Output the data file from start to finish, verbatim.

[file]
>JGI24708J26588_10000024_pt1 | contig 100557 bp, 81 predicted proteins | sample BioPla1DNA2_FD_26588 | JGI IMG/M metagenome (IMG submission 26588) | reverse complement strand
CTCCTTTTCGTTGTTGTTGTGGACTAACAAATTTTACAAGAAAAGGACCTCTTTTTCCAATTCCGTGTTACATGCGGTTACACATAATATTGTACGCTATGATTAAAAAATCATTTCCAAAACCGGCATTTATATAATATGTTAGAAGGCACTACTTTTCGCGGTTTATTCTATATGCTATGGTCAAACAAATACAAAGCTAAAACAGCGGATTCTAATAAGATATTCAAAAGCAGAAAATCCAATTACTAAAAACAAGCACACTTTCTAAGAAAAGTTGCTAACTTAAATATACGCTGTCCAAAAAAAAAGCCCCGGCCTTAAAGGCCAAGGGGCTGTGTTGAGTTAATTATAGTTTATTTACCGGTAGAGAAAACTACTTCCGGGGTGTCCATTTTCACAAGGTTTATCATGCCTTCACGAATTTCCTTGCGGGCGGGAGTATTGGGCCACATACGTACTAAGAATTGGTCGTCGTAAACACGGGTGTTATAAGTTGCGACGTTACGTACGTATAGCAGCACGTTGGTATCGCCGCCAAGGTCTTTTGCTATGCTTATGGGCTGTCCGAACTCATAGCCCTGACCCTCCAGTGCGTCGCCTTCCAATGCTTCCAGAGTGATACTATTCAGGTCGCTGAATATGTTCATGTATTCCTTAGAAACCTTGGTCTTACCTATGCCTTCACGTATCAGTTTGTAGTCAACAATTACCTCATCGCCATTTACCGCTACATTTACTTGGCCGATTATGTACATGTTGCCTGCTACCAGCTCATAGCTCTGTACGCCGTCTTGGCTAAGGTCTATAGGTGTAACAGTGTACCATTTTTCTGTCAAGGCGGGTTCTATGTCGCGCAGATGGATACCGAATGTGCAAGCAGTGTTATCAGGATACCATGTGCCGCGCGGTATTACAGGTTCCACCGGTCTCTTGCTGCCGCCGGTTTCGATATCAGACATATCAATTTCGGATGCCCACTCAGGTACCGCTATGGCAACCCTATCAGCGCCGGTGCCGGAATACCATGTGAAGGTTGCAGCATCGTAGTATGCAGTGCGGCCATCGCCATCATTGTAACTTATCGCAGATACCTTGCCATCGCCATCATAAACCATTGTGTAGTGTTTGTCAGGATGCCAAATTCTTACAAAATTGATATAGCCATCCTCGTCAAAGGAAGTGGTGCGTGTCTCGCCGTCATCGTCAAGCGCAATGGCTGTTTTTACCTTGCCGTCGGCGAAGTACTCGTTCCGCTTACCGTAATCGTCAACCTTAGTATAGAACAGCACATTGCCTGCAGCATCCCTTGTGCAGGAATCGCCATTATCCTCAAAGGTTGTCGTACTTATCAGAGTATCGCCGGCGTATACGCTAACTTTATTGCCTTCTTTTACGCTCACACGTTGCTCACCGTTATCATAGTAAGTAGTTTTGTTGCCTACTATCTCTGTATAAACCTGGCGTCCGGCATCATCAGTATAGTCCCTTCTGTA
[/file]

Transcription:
>JGI24708J26588_10000024_pt1 | contig 100557 bp, 81 predicted proteins | sample BioPla1DNA2_FD_26588 | JGI IMG/M metagenome (IMG submission 26588) | reverse complement strand
CTCCTTTTCGTTGTTGTTGTGGACTAACAAATTTTACAAGAAAAGGACCTCTTTTTCCAATTCCGTGTTACATGCGGTTACACATAATATTGTACGCTATGATTAAAAAATCATTTCCAAAACCGGCATTTATATAATATGTTAGAAGGCACTACTTTTCGCGGTTTATTCTATATGCTATGGTCAAACAAATACAAAGCTAAAACAGCGGATTCTAATAAGATATTCAAAAGCAGAAAATCCAATTACTAAAAACAAGCACACTTTCTAAGAAAAGTTGCTAACTTAAATATACGCTGTCCAAAAAAAAAGCCCCGGCCTTAAAGGCCAAGGGGCTGTGTTGAGTTAATTATAGTTTATTTACCGGTAGAGAAAACTACTTCCGGGGTGTCCATTTTCACAAGGTTTATCATGCCTTCACGAATTTCCTTGCGGGCGGGAGTATTGGGCCACATACGTACTAAGAATTGGTCGTCGTAAACACGGGTGTTATAAGTTGCGACGTTACGTACGTATAGCAGCACGTTGGTATCGCCGCCAAGGTCTTTTGCTATGCTTATGGGCTGTCCGAACTCATAGCCCTGACCCTCCAGTGCGTCGCCTTCCAATGCTTCCAGAGTGATACTATTCAGGTCGCTGAATATGTTCATGTATTCCTTAGAAACCTTGGTCTTACCTATGCCTTCACGTATCAGTTTGTAGTCAACAATTACCTCATCGCCATTTACCGCTACATTTACTTGGCCGATTATGTACATGTTGCCTGCTACCAGCTCATAGCTCTGTACGCCGTCTTGGCTAAGGTCTATAGGTGTAACAGTGTACCATTTTTCTGTCAAGGCGGGTTCTATGTCGCGCAGATGGATACCGAATGTGCAAGCAGTGTTATCAGGATACCATGTGCCGCGCGGTATTACAGGTTCCACCGGTCTCTTGCTGCCGCCGGTTTCGATATCAGACATATCAATTTCGGATGCCCACTCAGGTACCGCTATGGCAACCCTATCAGCGCCGGTGCCGGAATACCATGTGAAGGTTGCAGCATCGTAGTATGCAGTGCGGCCATCGCCATCATTGTAACTTATCGCAGATACCTTGCCATCGCCATCATAAACCATTGTGTAGTGTTTGTCAGGATGCCAAATTCTTACAAAATTGATATAGCCATCCTCGTCAAAGGAAGTGGTGCGTGTCTCGCCGTCATCGTCAAGCGCAATGGCTGTTTTTACCTTGCCGTCGGCGAAGTACTCGTTCCGCTTACCGTAATCGTCAACCTTAGTATAGAACAGCACATTGCCTGCAGCATCCCTTGTGCAGGAATCGCCATTATCCTCAAAGGTTGTCGTACTTATCAGAGTATCGCCGGCGTATACGCTAACTTTATTGCCTTCTTTTACGCTCACACGTTGCTCACCGTTATCATAGTAAGTAGTTTTGTTGCCTACTATCTCTGTATAAACCTGGCGTCCGGCATCATCAGTATAGTCCCTTCTGTA